The process. From one spring to the next, when it comes to the NFL Draft, it’s all about the process. It’s a loosely agreed upon formula around the league, although every team has its own power structures and dynamics.
The Pittsburgh Steelers have long operated largely with the head coach and the general manager collaborating and ultimately reaching a mutual decision, with the president chiming in as well. But their process is also wide and far-reaching.
Every team has their own scouting network, of course. The Steelers’ scouting network is filled with familiar names like Rooney, Colbert, Butler, Bruener, and Iwuoma, all of whom have had ties to the Steelers in the past in some form or another.
All of these scouts communicate with Phil Kreidler, the team’s college scouting coordinator, who then communicates with Head Coach Mike Tomlin, General Manager Kevin Colbert, and owner Art Rooney II, though often at different portions of the season or offseason.
In Pittsburgh, however, the information tree goes beyond the front office and the scouting department. They also rely heavily upon the voices of their assistant coaches to provide input. “Kevin and Coach like to hear what everybody says”, Rooney said.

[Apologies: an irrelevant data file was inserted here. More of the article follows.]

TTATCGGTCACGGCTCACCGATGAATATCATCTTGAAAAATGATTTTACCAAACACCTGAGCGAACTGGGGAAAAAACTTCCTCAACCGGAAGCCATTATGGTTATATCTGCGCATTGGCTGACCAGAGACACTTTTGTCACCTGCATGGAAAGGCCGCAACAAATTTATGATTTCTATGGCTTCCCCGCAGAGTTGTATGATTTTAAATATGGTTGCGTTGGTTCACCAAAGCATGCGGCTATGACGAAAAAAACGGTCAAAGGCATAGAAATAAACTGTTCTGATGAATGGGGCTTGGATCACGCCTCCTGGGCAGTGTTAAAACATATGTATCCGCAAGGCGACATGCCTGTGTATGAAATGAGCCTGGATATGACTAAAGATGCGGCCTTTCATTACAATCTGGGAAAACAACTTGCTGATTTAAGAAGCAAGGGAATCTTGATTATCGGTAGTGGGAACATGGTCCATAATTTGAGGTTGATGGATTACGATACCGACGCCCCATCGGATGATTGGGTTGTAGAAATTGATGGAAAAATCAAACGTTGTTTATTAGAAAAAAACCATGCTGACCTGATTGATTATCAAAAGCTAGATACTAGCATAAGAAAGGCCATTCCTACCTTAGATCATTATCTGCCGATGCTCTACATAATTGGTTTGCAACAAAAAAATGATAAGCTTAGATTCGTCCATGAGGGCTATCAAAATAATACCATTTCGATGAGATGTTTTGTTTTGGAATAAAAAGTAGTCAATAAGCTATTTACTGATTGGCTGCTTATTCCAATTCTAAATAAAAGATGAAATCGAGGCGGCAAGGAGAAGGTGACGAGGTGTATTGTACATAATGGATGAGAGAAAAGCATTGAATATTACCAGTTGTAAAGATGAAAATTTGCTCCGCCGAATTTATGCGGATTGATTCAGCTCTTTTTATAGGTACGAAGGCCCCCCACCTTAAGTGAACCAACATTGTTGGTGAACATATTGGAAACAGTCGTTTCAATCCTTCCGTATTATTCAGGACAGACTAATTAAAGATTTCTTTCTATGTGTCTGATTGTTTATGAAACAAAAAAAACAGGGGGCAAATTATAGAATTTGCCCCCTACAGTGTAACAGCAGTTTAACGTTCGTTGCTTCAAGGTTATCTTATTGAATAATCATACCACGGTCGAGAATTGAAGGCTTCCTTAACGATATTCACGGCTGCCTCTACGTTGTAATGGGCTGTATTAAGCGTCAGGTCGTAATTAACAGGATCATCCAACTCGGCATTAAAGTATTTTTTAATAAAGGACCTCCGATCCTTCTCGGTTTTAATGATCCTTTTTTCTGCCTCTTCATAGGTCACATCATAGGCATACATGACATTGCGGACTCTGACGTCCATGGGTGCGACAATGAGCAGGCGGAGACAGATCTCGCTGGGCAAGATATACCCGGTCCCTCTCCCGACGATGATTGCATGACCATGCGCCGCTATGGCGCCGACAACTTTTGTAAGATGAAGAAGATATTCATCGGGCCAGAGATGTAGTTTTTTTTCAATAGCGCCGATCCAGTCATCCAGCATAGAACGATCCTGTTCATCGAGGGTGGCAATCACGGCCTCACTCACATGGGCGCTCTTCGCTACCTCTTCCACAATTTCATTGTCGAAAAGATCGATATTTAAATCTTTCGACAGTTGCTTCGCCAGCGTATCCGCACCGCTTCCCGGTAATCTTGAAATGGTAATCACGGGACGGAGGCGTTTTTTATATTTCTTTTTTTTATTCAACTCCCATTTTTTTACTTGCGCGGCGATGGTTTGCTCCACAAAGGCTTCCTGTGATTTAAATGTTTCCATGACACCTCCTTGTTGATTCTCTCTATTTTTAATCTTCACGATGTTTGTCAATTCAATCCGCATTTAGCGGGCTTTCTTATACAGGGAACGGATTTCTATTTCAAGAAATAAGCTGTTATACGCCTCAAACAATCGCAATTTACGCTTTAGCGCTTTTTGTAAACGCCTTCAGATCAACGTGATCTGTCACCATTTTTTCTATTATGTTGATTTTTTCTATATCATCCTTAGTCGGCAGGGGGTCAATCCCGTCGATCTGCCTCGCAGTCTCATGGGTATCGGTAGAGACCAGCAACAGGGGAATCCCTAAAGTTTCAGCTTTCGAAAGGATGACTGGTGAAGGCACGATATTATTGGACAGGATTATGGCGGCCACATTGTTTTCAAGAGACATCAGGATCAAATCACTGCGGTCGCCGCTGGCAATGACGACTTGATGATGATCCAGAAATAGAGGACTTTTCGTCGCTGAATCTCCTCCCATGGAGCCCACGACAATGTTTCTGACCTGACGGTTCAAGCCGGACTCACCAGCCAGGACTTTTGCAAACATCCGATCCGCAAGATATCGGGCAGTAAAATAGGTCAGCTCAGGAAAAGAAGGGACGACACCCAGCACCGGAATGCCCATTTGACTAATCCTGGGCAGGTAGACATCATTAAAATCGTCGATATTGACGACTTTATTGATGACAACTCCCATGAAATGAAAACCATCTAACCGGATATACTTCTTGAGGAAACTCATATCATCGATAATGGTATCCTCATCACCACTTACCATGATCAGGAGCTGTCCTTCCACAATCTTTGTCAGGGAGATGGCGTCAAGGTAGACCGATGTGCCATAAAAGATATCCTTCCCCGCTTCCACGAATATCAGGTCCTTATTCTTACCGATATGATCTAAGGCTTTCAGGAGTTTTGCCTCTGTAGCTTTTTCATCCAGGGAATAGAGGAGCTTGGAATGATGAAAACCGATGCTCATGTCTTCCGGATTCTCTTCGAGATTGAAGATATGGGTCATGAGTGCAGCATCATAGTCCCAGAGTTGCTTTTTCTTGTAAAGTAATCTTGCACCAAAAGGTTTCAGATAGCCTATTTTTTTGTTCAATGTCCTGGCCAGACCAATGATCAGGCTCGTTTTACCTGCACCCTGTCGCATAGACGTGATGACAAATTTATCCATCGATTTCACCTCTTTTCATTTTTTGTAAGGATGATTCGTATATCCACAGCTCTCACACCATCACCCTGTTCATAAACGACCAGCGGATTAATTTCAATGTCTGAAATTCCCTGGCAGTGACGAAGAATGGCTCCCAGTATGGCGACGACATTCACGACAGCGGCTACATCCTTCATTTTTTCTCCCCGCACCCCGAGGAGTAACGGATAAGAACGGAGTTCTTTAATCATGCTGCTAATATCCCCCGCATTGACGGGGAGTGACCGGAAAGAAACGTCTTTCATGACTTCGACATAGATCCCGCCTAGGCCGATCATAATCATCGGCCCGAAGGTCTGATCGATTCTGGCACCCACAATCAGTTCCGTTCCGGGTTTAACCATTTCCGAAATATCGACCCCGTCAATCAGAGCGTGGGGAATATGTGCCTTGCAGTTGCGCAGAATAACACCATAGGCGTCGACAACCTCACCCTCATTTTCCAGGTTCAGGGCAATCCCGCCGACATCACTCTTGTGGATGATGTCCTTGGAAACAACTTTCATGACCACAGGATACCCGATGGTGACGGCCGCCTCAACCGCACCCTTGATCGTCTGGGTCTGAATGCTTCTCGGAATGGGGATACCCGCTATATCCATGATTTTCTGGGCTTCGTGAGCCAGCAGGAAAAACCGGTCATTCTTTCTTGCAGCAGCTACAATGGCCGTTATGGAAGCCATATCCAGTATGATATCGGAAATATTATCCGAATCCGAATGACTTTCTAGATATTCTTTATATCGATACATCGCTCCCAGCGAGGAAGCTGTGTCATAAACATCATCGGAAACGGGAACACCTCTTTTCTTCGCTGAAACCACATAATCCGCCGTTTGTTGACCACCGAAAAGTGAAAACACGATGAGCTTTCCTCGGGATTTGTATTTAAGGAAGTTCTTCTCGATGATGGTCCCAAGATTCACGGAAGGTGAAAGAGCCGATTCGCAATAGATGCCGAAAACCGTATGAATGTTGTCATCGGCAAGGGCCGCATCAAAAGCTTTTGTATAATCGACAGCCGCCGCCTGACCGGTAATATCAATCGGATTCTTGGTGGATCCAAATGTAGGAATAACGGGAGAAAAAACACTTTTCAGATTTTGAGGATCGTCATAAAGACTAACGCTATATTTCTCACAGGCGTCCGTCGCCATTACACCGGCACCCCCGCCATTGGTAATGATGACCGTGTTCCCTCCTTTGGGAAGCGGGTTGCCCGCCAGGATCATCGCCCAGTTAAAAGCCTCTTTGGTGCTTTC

“The approach we take, it’s a comprehensive approach. It’s not one man’s opinion”, is how Colbert framed it. That means that every position coach gets his opportunity to provide insight and input into the draft process relative to their own position—sometimes even at other positions as well.
“If we feel like someone’s not stepping up to the plate and giving their opinion, sometimes they’re called out for that”, Rooney said of the process that the team goes through during the draft process.
It’s an inclusive environment that hearkens back to the origins of the franchise in Art Rooney Sr. and Dan Rooney, the latter of whom was famous for quoting Ralph Waldo Emerson: “there is no limit to what can be accomplished if it doesn’t matter who gets the credit”. Ironically, I’m not exactly sure if Rooney gave Emerson the credit, but that’s where it belongs.
Veteran readers of the site are probably aware of this, of course, as we have discussed it on a number of occasions. It has come up particularly lately when discussing the team’s defensive back draft picks and the presumed influence that Carnell Lake had.
For better or worse, everybody is involved in the decision-making process to some degree, though ultimately it’s up to Tomlin and Colbert to reach a mutual decision and make the call. It’s a process—there’s that word again—that has worked better than most, and which will be on display, even if primarily through the fruits of a year-long labor, over the course of the next three days.